I’m sure everyone, at some point or another, pictured what their perfect home would be like. My perfect home looked amazing. White walls, massive rooms, library, beautiful garden, two or three pets, loving family and a kitchen that was beyond amazing. I must confess that I have pictured grown-up-me scenarios like picnics with my future family or cooking dinner for everyone. This was my idea of home.

A few days ago, I pictured my perfect home. And what I saw was a small house, cozy and comfy, but most importantly, low maintenance. The smaller the house, the less cleaning to do, you know. And I saw myself come home to this house empty besides my cat. Tired after work, I would get into my pajamas, sit on a sofa, watching TV and being all classy by ‘sipping’ some wine.

And I thought: Oh I should get a sofa bed so I could just fall asleep while watching TV. And every Sunday, I’ll just make a lot of food so I don’t need to cook during the week.

And then it hit me how much my idea of a perfect home had changed. Sometime in the future, this will change, I suppose. I don’t want to be forty and living such a lonely life. But for now, I’d much rather have a small and empty-of-other-people house than a gorgeous house with everything I could ever want.


Beliefs


From our youngest days, we are required/forced/expected to have a belief system. It needn’t have been religious in nature or belonging to a particular religion. But we took bits and pieces from the religion we were born into, studied, chose, or the people we met, read about, associated, or the things we heard, saw, experienced. We picked up little bits and pieces from everywhere and slowly built this belief system that we believed in. And we look at the world through these beliefs, even if they aren’t ‘right’ according to the majority.

A few years ago, I found it difficult to accept that people had different beliefs to my own. I thought that my beliefs were those held by most people and that those who didn’t agree with me just needed some convincing. And other people thought this too, because there have been so many times where I’ve had to deal with people who tried to change my beliefs.

You see, we are told to look for what makes us alike instead of different. And so we equate similarities to unity or togetherness. We think that we can’t connect with someone unless we are alike. And beliefs are very important to all people, so we want to share the same beliefs as someone else.

Once you do some growing up, you realize that it is possible to be friends with people who aren’t totally like you. You see that you can keep a friend company while they shop for clothes even though you have zero interest in shopping. You find that your friend who doesn’t read is willing to go with you to buy books. You find that you can be friends with people, despite differences between the two of you. And this isn’t because having things in common with people is close to impossible, but because you become more tolerant and accepting about differences.


Priorities


I remember being around 19 and being asked where I see myself in 10 years time. And oh boy the plans I had. This was with regard to my job but still. I had so many plans and goals and dreams. If you ask me now where I want for myself in 10 years time, I’d say that I just want to earn enough to be able to pay my bills and feed myself.

Priorities change as you go on in life. A few years ago, I was incredibly selfish. I thought my life was about me. It wasn’t my parents’ life, was it? I was here to do what I wanted to do. Now, it’s different. The way I think has changed. Before making a decision or doing something, I think about what it would mean to my family or friends. ‘Would this job allow me to spend enough time with family?’ or ‘if I take this course at university, it’ll be a bit too much for my family.’

I think that whole idea of independence and freedom when we turn 16 or 18 comes into play here. We see adulthood as being removed from our parents/families and we welcome this. We want to get away. A few years later, we realize that we’d rather be with them. We learn that freedom and independence doesn’t come at the price of your family. You can have both, as long as you manage to convince your family/parents to accept and understand that you are an adult and not a kid anymore.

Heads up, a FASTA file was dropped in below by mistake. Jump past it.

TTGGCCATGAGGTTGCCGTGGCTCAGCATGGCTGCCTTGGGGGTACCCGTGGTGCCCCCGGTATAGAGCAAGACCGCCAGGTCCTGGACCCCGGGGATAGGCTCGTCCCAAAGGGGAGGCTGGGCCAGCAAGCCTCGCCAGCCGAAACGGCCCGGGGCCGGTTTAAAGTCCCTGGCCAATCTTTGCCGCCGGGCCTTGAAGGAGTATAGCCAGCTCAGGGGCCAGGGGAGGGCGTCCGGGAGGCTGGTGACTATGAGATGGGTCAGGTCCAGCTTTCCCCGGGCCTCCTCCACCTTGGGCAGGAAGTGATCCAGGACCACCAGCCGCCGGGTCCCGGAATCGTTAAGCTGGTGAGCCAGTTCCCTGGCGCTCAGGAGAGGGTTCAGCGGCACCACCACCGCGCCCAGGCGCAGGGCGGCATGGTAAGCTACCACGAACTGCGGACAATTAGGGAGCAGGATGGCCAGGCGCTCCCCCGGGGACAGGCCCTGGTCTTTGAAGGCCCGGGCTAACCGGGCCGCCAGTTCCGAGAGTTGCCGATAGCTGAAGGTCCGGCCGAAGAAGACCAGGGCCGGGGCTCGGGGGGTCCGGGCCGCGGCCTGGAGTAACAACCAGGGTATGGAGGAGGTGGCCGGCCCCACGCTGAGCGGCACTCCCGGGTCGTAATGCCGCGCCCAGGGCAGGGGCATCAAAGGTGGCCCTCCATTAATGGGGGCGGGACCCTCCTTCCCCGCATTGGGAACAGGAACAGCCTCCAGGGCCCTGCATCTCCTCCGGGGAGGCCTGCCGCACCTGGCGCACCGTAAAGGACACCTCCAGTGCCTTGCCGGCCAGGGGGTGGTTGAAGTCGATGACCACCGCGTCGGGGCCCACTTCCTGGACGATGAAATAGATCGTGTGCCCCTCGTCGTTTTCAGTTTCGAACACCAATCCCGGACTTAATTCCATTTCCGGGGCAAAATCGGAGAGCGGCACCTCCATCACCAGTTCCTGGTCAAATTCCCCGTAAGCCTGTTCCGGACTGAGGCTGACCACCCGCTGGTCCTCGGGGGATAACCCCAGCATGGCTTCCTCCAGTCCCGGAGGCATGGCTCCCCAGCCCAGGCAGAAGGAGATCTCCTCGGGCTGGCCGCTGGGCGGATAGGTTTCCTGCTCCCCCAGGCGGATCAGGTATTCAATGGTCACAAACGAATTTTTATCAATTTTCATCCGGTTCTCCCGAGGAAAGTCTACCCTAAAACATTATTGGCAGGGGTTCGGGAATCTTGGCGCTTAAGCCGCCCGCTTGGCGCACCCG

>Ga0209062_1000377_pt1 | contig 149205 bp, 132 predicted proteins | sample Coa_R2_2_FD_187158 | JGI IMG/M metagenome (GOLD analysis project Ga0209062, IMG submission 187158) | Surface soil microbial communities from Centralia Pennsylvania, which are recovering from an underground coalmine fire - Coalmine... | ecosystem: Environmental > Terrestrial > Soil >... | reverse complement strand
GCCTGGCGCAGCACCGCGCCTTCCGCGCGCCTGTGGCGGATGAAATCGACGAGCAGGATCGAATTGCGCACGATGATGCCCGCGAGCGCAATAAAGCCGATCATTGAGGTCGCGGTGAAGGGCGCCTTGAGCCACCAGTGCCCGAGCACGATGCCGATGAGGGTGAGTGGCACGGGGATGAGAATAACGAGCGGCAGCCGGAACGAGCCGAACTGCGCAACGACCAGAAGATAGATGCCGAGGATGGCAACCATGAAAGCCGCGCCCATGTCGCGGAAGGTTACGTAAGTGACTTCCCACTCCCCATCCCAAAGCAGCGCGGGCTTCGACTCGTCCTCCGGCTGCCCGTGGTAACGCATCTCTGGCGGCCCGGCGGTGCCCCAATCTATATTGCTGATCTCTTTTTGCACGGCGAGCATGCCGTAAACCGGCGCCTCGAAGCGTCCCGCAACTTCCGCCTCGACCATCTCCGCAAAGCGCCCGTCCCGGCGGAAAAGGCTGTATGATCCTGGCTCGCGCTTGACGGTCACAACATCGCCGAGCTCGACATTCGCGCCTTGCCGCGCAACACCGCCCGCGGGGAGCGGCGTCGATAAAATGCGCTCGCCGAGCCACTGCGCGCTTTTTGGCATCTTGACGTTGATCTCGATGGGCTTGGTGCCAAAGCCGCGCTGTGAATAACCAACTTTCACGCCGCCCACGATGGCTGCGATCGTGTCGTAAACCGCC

Disconnected


Just a few years ago, I was a smartphone user. I needed to have access to Facebook and Twitter despite also using a tab which gave me access to these sites too. Being connected to people was of utmost importance.

It no longer is. I gave away the smartphone I used and replaced it with one that can only handle calls and messages. This isn’t to add to some hipster image, but because I found it annoying to always be connected to people. I stopped using Whatsapp, I only use Viber to transfer pics from Amma’s phone to mine and I ignore most messaging apps despite the red notification alerts.

I still rely on Twitter to keep me sane but it’s more about clearing my mind than talking with people. I prefer being by myself. I have no clue about the latest songs or films. My idea of Friday night fun is wasting data on YouTube.

Rewind to 2012, and you would have found me trying hard to fit into a lifestyle I didn’t necessarily feel comfortable with. I thought that being an adult meant staying out till late, partying till dawn and just living the life. Now I make use of every opportunity to sleep or be comfy in bed. And when my phone rings, do I pause the video I’m watching and answer the call? No. I ignore my phone and pretend it doesn’t exist.


Are we adults yet?


Silly old 15-year-old me thought that once you are 18, you are an adult and you will only do adult things. 18-year-old me thought I was an adult and was ready to leave my kid-self behind. 23-year-old me can’t wait for the opportunity to be a kid once more. I see candyfloss or pinwheels and I’m more excited than I am about the idea of doing something adult-ish.
 
And here’s what you realize when you feel super old when someone tells you they are sitting for their A/Ls just this year: being an adult isn’t something that turns you into a new person. You don’t go through this makeover.

You don’t suddenly know better just because you are legally an adult. There are days when I feel like a real adult and there are days when I feel 13-year-old me had more sense than I do now. And I know that 30 year old me will look at present-me and just laugh. And it’s okay. In ten years time (I’ll be 33!), I’ll read this post and wonder how stupid I was to think I knew what it meant to be an adult. And that’s okay, because right now, I can only know what 23-year-old me knows.




If I’m to use cats to describe adulthood, I thought being an adult meant that you could do whatever you wanted, just like a cat. You could disappear for days, leave home whenever you wanted to and you knew how to take care of yourself. But now, seeing how Jon just sleeps all day, waking up only for meals, I relate to him the most. Yes, there are adventures to go on, youth to enjoy, opportunities to be wild and free, but I’d much rather be comfy in bed, clicking on yet another cat video.